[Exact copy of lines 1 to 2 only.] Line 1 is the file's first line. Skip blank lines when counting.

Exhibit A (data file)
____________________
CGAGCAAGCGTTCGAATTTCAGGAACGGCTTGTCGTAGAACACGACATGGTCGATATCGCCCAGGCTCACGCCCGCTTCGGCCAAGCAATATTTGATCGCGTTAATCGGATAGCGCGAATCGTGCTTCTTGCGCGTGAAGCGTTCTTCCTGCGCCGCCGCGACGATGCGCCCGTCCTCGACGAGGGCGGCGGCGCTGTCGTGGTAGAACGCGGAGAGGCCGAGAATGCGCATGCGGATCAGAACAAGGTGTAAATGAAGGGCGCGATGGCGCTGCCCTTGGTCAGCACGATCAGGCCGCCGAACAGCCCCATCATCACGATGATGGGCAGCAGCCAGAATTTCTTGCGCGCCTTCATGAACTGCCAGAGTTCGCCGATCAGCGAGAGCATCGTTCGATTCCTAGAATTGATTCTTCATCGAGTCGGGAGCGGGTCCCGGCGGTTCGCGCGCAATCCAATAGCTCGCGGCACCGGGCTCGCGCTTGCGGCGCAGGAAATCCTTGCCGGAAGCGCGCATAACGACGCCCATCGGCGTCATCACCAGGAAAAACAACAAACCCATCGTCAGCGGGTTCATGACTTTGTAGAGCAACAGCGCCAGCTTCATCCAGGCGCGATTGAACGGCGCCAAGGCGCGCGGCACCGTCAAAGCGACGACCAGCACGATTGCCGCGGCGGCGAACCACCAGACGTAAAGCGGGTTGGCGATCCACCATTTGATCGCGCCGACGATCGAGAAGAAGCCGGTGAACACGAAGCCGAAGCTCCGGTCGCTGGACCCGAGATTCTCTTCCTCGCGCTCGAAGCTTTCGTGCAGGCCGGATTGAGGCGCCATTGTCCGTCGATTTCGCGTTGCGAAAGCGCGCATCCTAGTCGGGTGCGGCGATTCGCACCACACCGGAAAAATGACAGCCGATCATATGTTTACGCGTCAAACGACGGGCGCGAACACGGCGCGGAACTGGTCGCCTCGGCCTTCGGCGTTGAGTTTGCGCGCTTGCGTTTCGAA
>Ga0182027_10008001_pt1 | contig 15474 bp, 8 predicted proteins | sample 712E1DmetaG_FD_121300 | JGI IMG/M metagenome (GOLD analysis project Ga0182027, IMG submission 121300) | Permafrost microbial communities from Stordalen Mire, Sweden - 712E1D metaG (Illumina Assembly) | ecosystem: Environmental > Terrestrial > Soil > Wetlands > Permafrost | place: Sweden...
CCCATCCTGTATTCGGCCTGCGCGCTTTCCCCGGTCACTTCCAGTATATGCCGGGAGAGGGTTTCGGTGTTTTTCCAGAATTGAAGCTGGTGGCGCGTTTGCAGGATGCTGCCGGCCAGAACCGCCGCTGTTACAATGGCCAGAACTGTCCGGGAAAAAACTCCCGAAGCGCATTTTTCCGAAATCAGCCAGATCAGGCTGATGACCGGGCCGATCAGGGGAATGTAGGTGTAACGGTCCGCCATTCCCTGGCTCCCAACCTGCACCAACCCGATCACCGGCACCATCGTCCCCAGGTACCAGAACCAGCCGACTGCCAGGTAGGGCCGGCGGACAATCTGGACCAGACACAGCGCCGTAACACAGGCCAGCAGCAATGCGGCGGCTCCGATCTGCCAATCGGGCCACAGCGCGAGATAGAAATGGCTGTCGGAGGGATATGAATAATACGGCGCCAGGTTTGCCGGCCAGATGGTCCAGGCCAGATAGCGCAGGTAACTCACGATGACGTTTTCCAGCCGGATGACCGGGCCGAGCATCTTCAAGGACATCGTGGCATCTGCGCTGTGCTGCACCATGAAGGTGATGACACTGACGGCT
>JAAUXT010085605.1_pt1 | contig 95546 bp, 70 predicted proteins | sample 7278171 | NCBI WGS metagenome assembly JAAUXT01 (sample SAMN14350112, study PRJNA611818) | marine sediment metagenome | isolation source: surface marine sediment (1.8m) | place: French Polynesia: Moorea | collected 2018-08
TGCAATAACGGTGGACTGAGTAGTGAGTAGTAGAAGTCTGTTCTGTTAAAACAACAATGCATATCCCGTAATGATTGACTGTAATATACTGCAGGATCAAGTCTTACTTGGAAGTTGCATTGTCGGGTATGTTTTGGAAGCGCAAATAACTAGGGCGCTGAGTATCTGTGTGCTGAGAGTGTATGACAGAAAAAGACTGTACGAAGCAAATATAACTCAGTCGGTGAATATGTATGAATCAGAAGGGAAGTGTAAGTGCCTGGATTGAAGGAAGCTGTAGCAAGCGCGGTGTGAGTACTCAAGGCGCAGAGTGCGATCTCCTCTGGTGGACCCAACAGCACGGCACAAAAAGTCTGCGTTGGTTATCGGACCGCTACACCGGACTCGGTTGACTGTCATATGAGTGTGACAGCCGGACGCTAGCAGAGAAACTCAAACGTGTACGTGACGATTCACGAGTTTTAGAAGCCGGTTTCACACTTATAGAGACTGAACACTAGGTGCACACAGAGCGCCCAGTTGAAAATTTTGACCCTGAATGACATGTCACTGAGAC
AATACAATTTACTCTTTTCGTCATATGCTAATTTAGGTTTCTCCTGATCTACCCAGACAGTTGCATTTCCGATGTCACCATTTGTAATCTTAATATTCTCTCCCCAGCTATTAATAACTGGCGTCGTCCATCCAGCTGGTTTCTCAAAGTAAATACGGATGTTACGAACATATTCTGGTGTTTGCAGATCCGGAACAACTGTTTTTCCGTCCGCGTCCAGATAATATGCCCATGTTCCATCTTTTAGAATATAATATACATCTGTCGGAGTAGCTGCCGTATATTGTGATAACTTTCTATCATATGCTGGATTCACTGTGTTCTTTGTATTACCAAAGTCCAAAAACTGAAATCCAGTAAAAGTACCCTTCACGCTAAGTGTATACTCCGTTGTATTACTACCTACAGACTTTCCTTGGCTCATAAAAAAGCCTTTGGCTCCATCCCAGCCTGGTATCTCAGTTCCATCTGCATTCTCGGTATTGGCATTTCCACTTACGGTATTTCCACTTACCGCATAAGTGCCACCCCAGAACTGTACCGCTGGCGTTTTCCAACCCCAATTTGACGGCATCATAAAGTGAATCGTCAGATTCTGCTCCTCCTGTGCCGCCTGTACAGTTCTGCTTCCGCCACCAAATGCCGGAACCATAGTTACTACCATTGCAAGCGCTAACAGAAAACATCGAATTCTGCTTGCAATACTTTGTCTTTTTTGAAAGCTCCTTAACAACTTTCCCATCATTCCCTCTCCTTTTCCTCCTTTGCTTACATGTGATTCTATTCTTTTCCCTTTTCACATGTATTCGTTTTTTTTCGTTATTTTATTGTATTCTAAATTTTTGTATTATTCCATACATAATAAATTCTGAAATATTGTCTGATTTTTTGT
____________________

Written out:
CGAGCAAGCGTTCGAATTTCAGGAACGGCTTGTCGTAGAACACGACATGGTCGATATCGCCCAGGCTCACGCCCGCTTCGGCCAAGCAATATTTGATCGCGTTAATCGGATAGCGCGAATCGTGCTTCTTGCGCGTGAAGCGTTCTTCCTGCGCCGCCGCGACGATGCGCCCGTCCTCGACGAGGGCGGCGGCGCTGTCGTGGTAGAACGCGGAGAGGCCGAGAATGCGCATGCGGATCAGAACAAGGTGTAAATGAAGGGCGCGATGGCGCTGCCCTTGGTCAGCACGATCAGGCCGCCGAACAGCCCCATCATCACGATGATGGGCAGCAGCCAGAATTTCTTGCGCGCCTTCATGAACTGCCAGAGTTCGCCGATCAGCGAGAGCATCGTTCGATTCCTAGAATTGATTCTTCATCGAGTCGGGAGCGGGTCCCGGCGGTTCGCGCGCAATCCAATAGCTCGCGGCACCGGGCTCGCGCTTGCGGCGCAGGAAATCCTTGCCGGAAGCGCGCATAACGACGCCCATCGGCGTCATCACCAGGAAAAACAACAAACCCATCGTCAGCGGGTTCATGACTTTGTAGAGCAACAGCGCCAGCTTCATCCAGGCGCGATTGAACGGCGCCAAGGCGCGCGGCACCGTCAAAGCGACGACCAGCACGATTGCCGCGGCGGCGAACCACCAGACGTAAAGCGGGTTGGCGATCCACCATTTGATCGCGCCGACGATCGAGAAGAAGCCGGTGAACACGAAGCCGAAGCTCCGGTCGCTGGACCCGAGATTCTCTTCCTCGCGCTCGAAGCTTTCGTGCAGGCCGGATTGAGGCGCCATTGTCCGTCGATTTCGCGTTGCGAAAGCGCGCATCCTAGTCGGGTGCGGCGATTCGCACCACACCGGAAAAATGACAGCCGATCATATGTTTACGCGTCAAACGACGGGCGCGAACACGGCGCGGAACTGGTCGCCTCGGCCTTCGGCGTTGAGTTTGCGCGCTTGCGTTTCGAA
>Ga0182027_10008001_pt1 | contig 15474 bp, 8 predicted proteins | sample 712E1DmetaG_FD_121300 | JGI IMG/M metagenome (GOLD analysis project Ga0182027, IMG submission 121300) | Permafrost microbial communities from Stordalen Mire, Sweden - 712E1D metaG (Illumina Assembly) | ecosystem: Environmental > Terrestrial > Soil > Wetlands > Permafrost | place: Sweden...